Male Hormone Blood Test
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- Adrenal Hormones
Hormones (7 Biomarkers)
Proteins (2 Biomarkers)
Adrenal Hormones (1 Biomarker)
From the expert
The Male Hormone Blood Test measures free testosterone and total testosterone, a combination of free plus bound testosterone. This test gives a detailed and valuable picture of the level of testosterone in your body.
There are various ways your doctor may offer TRT, including injections, skin gels or patches or oral tablets. If you are taking TRT and want to monitor your testosterone levels, you may also be interested in Medichecks Advanced TRT Blood Test.
- A reduction in unpleasant symptoms associated with low testosterone
- An improvement in mood
- Improvements to sex drive and erectile function
- Stronger and healthier bones
- A reduction in your risk of obesity and type 2 diabetes
- Shrinkage of the testes
- Acne an oily skin
- Mood changes
- Worsening of sleep disorders such as sleep apnoea
- Increased risk of cardiovascular diseases (CVD)
- Reduction in sperm quality and fertility
Doctors may prescribe women with hormonal replacement therapy (HRT) to help with unpleasant menopausal symptoms. This HRT is usually a combination of hormones, including oestradiol, but in the UK, testosterone is not currently licensed to treat women.
High levels of male hormones can cause:
- Changes to the menstrual cycle
- Reduced sex drive
- Thinning hair on the head
- Excessive body hair growth
Women may be interested to take the Polycystic Ovary Syndrome (PCOS) Blood Test – this test is specially designed to help women find out whether their hormone levels could be contributing to symptoms of PCOS.Read more about PCOS in our guide.
Why take this test?
- To find out whether a hormonal change could be causing your symptoms
- To check whether your hormone levels are within the normal range
- To see whether a hormonal change could be affecting your fertility
- To know whether your hormone levels are decreasing with age
- To guide your exercise and diet to balance your hormone levels naturally
- To monitor your hormone levels whilst taking testosterone replacement therapy (TRT)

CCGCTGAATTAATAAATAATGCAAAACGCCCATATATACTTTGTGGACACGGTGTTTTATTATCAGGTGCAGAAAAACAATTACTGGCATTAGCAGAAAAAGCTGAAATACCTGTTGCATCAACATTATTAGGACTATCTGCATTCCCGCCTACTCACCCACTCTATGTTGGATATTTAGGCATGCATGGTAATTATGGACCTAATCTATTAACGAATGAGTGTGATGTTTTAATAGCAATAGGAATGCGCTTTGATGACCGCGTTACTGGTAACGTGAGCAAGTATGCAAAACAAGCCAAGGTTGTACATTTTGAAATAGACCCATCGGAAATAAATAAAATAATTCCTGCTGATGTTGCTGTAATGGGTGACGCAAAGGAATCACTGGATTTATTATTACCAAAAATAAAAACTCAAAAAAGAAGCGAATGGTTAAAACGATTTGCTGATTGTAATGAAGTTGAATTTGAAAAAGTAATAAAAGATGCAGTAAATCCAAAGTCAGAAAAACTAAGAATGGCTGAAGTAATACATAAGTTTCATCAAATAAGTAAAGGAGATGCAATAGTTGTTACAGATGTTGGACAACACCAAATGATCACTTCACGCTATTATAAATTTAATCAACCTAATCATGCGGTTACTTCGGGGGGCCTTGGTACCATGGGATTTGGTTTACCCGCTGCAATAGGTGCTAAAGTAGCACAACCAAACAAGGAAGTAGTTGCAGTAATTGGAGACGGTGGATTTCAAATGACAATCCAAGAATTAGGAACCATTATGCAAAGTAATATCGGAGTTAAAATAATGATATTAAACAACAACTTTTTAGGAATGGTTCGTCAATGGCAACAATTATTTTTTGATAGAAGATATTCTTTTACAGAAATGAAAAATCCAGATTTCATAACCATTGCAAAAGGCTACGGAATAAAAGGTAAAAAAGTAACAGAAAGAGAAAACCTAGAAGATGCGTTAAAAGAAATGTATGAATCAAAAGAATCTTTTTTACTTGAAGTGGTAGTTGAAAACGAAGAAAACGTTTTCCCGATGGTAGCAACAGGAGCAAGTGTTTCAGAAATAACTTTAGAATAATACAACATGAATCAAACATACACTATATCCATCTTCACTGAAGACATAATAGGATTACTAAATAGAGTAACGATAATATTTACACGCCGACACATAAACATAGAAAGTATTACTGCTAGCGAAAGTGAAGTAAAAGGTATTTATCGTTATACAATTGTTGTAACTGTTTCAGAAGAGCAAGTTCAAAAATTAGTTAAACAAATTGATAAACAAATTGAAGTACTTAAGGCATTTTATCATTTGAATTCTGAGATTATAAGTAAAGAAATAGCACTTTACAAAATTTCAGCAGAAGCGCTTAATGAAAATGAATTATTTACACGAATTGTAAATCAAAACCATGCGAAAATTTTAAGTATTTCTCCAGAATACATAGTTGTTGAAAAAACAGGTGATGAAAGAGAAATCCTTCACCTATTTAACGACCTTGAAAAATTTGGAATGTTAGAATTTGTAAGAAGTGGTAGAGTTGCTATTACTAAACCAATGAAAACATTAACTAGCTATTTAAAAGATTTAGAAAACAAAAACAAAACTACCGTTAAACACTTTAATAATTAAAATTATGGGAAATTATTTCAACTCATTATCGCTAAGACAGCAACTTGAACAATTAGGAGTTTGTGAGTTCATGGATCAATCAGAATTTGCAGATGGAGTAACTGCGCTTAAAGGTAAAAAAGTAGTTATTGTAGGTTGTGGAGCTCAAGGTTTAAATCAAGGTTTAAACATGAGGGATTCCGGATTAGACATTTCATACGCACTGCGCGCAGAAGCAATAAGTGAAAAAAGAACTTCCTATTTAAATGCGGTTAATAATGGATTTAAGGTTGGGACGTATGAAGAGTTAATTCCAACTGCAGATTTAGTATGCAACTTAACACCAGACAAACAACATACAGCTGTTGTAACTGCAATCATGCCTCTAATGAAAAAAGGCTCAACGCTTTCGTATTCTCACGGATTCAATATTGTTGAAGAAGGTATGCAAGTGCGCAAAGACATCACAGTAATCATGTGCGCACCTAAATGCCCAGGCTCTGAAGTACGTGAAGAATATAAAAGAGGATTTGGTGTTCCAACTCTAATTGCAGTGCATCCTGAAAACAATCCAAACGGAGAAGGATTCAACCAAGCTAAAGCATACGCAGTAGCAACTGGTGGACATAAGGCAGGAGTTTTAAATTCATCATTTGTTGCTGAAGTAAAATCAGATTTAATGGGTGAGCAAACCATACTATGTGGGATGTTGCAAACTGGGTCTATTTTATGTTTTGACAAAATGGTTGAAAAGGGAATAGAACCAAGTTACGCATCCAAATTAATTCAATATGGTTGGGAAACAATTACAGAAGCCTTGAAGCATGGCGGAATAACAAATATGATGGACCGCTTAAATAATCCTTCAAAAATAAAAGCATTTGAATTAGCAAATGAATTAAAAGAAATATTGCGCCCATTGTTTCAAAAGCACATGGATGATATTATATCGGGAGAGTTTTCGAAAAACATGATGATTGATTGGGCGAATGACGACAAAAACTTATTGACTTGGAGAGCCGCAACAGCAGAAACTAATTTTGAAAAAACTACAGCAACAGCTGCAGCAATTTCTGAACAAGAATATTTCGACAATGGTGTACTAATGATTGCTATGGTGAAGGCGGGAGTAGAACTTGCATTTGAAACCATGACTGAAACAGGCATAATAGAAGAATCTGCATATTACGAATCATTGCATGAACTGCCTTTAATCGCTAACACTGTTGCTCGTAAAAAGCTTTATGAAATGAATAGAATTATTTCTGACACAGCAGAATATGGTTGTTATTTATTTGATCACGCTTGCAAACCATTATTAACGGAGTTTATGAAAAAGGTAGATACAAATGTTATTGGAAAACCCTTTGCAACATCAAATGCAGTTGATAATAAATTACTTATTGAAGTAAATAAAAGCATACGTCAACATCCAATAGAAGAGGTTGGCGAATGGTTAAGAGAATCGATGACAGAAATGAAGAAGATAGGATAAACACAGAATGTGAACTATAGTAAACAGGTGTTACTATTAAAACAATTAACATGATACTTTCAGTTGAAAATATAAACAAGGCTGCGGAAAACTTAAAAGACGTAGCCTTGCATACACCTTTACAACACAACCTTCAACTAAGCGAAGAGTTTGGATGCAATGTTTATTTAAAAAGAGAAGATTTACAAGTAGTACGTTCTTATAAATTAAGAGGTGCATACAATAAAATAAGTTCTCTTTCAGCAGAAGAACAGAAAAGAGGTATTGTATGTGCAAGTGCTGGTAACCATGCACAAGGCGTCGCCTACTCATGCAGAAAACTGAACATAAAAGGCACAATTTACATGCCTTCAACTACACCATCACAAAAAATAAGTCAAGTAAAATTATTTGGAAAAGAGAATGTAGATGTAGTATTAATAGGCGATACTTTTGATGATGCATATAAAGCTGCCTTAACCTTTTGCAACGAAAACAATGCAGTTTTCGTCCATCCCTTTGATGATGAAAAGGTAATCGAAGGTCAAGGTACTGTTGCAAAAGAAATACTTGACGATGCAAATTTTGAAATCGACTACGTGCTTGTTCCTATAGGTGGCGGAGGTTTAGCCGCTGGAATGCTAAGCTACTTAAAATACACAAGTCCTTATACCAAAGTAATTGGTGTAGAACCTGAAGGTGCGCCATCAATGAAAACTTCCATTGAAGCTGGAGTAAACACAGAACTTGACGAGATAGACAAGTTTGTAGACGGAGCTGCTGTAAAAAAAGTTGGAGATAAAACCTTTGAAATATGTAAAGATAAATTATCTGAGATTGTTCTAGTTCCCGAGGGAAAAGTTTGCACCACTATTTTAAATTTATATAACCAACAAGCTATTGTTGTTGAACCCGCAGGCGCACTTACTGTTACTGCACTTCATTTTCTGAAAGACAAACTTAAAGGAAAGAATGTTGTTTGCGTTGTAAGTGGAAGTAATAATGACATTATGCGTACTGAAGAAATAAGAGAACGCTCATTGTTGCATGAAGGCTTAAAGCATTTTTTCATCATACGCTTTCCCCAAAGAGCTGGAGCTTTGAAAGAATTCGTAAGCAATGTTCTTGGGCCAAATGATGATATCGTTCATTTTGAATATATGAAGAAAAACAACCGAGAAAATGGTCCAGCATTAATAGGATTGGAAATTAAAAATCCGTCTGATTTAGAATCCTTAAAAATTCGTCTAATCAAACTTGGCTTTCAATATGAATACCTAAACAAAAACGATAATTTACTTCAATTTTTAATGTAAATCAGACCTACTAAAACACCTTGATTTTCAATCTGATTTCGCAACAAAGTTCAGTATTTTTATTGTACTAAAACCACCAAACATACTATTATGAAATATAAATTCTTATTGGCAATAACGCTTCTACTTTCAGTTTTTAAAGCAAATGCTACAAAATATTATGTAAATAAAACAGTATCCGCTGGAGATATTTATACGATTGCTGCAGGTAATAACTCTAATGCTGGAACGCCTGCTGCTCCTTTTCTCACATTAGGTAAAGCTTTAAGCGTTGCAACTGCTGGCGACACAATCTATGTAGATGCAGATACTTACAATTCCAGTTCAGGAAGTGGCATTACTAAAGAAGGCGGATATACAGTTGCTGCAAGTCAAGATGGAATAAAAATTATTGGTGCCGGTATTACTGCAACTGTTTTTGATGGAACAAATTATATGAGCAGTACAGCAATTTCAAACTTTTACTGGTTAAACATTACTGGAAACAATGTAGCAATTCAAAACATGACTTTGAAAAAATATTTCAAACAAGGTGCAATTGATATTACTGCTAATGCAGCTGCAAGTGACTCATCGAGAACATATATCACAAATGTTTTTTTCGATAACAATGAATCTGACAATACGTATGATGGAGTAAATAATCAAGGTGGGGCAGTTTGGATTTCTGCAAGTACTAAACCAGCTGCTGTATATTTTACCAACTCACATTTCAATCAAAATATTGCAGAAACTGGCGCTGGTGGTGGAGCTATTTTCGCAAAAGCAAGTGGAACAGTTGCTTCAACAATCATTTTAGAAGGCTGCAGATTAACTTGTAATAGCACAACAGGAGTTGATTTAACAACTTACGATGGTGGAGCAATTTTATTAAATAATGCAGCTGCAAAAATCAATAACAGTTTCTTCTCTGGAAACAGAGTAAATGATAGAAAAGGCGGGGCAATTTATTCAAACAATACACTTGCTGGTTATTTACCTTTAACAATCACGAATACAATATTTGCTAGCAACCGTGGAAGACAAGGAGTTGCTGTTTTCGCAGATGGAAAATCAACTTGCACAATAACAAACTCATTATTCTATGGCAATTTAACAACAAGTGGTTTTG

Male hormones, fertility, and sex drive
Male hormones are involved in many body functions that are essential for a healthy sex drive and fertility. The hormones LH and FSH are crucial for the production of sperm and making testosterone in the body. Testosterone is involved in the growth of the male sex organs and also helps to control erectile function. Testosterone even has effects in the brain, so it can influence your desire to have sex (your libido).
A change in levels of male hormones in your body can negatively affect your sex life. For example, you may lose the ability to get or maintain an erection or have lower-quality sperm and, therefore, a lower ability to conceive naturally. If you have low testosterone levels, you could lose your desire to have sex entirely (low libido).
The good news is that hormone replacement therapy can help with these problems. The type of treatment you receive will depend on whether you want to start a family, so you should discuss this with your doctor.
Testosterone deficiency in men
Testosterone deficiency is also called hypogonadism. Low levels of testosterone can significantly disrupt your health and compromise your wellbeing, sexuality, and fertility.
Some men will experience a natural decline in testosterone levels with ageing. Some people call this the ‘male menopause’, but in men, it is a much more gradual process than female menopause, which occurs more rapidly.
A more severe and sudden drop in testosterone levels can sometimes occur in men, but this is uncommon. Some men are born with this type of deficiency, but some men can develop it in later life.
Symptoms of testosterone deficiency in men can include:
- Loss in muscle mass
- Increase in body fat, especially around the abdomen (waist)
- Irritability or mood changes
- Reduced sex drive (libido)
- Low energy and fatigue
What increases the risk of testosterone deficiency?
Certain health, lifestyle and medical factors can put some men at higher risk of experiencing testosterone deficiency. Testosterone deficiency is more common in older men. Other factors that increase the risk include:
- Injury or damage to the testes
- High-stress levels
- An unhealthy BMI
- Steroid abuse
- Type 2 diabetes
- Tumours that affect areas responsible for hormone production (such as the pituitary gland in the brain)
- Cancer treatment such as chemotherapy
- Poor sleep quality
- Lifestyle factors such as smoking, drinking too much alcohol, and not exercising.
If your doctor diagnoses low testosterone levels, they may prescribe Testosterone replacement therapy (TRT). TRT is a way to add hormones back into your body and restore your body’s essential functions. Men can take TRT through injections, skin gels or patches or oral tablets.
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